Email deliverability is influenced by a lot of factors, including sender authentication, keeping clean email lists, sending wanted content, having a good sending reputation, and much more.
Your sending reputation is how ISPs identify you as a legitimate sender. Every time you send an email campaign, ISPs collect valuable data that says whether or not you follow proper sending practices.
There are two types of email reputation—IP reputation and domain reputation. Let’s take a look at the difference between the two and why paying attention to both is important.
Email is sent from IP addresses, which serve as unique identifiers of email streams. Some companies send from a shared IP, which means multiple companies use the same IP address to send their email.
Senders with higher email sending volume usually opt to send from a dedicated IP address that belongs only to their organization. No matter what your sending volume is, most email senders should send their transactional and marketing email on separate IP addresses.
By using a dedicated IP, you can better control your IP reputation because you’re not impacted by other senders’ bad practices. Check out this blog post to learn more about the differences between shared and dedicated IPs.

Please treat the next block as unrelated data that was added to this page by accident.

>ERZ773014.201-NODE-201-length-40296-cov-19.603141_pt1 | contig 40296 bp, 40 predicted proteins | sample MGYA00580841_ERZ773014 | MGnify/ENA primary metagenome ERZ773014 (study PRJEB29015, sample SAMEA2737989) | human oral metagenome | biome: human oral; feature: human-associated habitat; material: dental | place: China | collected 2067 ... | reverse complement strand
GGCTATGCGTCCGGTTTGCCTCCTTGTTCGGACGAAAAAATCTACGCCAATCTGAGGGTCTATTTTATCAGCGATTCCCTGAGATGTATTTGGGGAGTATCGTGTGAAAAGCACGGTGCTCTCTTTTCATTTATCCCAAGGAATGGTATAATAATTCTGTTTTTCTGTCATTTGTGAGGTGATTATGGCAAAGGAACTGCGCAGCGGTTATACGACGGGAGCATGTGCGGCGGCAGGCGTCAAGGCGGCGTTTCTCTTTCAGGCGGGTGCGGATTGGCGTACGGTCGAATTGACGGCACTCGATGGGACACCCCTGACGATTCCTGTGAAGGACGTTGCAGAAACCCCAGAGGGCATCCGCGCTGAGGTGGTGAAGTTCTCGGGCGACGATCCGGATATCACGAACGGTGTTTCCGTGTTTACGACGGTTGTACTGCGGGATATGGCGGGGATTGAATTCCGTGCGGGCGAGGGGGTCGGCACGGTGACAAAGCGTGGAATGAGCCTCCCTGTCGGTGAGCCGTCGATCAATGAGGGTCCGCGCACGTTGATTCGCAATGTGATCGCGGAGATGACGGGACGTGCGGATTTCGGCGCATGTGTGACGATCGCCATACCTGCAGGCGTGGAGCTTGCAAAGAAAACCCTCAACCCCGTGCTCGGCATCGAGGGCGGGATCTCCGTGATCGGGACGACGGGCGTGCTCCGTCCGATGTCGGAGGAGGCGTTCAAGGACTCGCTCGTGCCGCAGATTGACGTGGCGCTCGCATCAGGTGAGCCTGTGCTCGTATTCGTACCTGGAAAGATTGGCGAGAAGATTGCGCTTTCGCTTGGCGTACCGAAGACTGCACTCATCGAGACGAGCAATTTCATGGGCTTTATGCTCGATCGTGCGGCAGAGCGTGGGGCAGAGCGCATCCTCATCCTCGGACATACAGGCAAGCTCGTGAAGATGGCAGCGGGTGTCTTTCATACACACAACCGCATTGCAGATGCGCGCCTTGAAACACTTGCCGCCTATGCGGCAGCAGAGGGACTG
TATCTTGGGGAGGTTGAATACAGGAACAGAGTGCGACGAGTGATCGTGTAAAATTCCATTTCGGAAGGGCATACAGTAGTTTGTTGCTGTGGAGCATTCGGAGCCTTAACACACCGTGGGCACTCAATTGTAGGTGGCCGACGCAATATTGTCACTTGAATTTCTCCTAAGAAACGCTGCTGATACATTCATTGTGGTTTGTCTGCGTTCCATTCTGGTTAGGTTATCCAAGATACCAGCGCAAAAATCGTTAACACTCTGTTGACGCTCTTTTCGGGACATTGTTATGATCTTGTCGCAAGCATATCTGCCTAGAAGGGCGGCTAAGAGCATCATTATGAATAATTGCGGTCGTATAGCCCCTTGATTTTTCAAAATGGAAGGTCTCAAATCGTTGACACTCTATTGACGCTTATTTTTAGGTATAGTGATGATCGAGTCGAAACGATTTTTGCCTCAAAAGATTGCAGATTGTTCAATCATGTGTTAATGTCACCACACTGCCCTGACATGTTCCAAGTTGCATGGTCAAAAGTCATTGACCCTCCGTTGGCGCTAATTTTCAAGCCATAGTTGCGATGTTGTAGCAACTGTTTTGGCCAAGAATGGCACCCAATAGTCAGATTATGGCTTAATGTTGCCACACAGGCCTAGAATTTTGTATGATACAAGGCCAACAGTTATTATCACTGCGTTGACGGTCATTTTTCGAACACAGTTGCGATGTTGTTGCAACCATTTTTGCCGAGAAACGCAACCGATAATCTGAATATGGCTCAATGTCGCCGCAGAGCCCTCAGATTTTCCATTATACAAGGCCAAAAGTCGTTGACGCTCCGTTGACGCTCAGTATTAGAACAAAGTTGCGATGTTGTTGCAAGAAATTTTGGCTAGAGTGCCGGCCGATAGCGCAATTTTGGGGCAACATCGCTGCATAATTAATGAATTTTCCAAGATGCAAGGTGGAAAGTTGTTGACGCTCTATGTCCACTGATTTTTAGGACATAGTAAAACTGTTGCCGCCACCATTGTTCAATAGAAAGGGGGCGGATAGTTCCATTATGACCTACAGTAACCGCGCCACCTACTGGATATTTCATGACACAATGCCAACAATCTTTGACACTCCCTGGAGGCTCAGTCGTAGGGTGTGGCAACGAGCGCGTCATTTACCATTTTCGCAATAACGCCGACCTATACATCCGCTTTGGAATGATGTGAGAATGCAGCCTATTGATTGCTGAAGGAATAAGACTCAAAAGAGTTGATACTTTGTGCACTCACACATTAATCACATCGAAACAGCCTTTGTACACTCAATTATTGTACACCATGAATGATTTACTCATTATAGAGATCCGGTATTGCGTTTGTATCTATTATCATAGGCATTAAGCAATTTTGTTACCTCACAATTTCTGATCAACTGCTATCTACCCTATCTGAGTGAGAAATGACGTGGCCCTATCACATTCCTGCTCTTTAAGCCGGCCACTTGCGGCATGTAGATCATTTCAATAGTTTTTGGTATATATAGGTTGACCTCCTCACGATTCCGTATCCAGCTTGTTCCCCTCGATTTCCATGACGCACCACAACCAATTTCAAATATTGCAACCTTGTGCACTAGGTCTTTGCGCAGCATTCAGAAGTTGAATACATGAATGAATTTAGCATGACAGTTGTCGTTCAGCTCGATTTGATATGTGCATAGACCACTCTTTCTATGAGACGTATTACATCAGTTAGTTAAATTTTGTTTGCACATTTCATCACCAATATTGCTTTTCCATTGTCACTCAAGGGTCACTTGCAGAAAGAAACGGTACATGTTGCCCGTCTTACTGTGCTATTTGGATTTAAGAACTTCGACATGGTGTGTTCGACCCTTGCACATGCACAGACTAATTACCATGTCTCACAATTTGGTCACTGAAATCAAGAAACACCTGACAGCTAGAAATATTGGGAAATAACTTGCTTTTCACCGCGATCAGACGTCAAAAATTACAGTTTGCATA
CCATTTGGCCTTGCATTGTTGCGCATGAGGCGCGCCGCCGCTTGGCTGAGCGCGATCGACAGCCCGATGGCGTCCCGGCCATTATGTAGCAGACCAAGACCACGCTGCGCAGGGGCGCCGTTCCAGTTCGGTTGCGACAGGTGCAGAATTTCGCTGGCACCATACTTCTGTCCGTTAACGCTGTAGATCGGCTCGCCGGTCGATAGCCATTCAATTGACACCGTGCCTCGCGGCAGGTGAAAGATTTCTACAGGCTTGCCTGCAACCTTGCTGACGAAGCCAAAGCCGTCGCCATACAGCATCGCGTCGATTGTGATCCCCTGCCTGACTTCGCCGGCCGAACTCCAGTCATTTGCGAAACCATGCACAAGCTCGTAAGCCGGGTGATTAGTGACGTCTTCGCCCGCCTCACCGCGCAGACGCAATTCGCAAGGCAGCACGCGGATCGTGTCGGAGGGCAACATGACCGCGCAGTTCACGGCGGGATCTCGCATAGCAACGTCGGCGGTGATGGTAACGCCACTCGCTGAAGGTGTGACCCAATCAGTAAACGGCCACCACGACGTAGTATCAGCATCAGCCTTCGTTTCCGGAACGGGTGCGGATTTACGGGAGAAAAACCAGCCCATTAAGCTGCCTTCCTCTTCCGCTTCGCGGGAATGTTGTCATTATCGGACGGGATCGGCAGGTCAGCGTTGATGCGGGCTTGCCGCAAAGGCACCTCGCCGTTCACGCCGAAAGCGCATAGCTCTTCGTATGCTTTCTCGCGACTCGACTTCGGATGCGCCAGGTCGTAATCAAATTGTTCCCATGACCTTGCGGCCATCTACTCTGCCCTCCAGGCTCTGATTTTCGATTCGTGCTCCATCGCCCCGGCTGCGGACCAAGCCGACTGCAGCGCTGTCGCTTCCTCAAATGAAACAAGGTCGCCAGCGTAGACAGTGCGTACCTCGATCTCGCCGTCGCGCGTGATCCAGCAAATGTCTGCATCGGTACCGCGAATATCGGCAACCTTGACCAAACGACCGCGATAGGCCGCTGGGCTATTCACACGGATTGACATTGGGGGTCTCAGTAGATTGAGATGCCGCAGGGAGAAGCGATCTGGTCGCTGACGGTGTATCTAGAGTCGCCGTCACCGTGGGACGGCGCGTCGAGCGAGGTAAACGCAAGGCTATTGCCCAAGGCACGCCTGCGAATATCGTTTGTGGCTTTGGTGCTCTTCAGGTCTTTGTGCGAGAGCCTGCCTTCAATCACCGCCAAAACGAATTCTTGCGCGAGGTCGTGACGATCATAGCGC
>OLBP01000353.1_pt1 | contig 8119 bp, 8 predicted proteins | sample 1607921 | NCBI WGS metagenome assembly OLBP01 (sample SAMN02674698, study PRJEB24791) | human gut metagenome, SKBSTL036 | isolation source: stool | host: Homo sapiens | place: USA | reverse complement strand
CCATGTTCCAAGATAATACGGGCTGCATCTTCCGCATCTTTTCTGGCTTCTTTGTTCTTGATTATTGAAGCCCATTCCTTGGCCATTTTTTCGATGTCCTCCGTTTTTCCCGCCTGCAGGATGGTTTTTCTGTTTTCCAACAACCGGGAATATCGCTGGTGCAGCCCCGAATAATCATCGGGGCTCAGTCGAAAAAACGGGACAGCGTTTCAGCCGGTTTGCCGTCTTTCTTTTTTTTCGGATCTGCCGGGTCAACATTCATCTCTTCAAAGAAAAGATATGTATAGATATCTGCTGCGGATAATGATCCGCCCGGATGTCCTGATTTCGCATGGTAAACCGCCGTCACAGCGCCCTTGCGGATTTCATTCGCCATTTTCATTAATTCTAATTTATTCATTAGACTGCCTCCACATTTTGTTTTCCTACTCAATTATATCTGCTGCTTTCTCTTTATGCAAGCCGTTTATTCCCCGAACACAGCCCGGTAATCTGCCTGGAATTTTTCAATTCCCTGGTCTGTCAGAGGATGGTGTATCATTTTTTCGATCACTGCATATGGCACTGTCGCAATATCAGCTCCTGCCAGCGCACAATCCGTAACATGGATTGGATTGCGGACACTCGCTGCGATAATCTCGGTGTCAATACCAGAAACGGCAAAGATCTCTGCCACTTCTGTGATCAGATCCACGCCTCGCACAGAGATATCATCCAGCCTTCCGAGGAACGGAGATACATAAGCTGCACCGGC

If you send your email from a dedicated IP address, it’s important to warm up the IP properly before sending to your entire lists. Check out our How to Warm Up an IP Address best practice guide to ensure you’ve set up and prepared your IP for your sending needs.
Your domain reputation is based on your sending domain instead of your IP address. This means that your brand takes precedence when it comes to ISP filtering decisions.
There has been a sharp move towards domain reputation predicated by the move from IPV4 networks to IPV6 networks. While it’s not yet common practice to use domain reputation, required under IPV6 (though Gmail is already the strongest proponent), ISPs are starting to use the combination of IP and domain reputation until IPV6 is fully adopted.
The idea of “portable reputation” is very appealing to senders who want the flexibility to add new IPs, move IPs, or change email service providers (ESPs) without losing the good reputation they’ve already built from their sending activity.
Domain reputation also eliminates the need to warm up new IPs since ISPs use the reputation of the entire domain as their filtering metric. (With IP reputation, you lose all reputation history and data when you change IPs or ESPs.)
As a result, new protocols have been developed to help facilitate domain reputation as the next frontier for filtering.
Most importantly, with domain reputation, you can’t change an IP address to fix reputation problems. Email sending mistakes can now affect your domain reputation and your brand in a bigger way than it ever has before. This is why it’s so important to have good sending practices.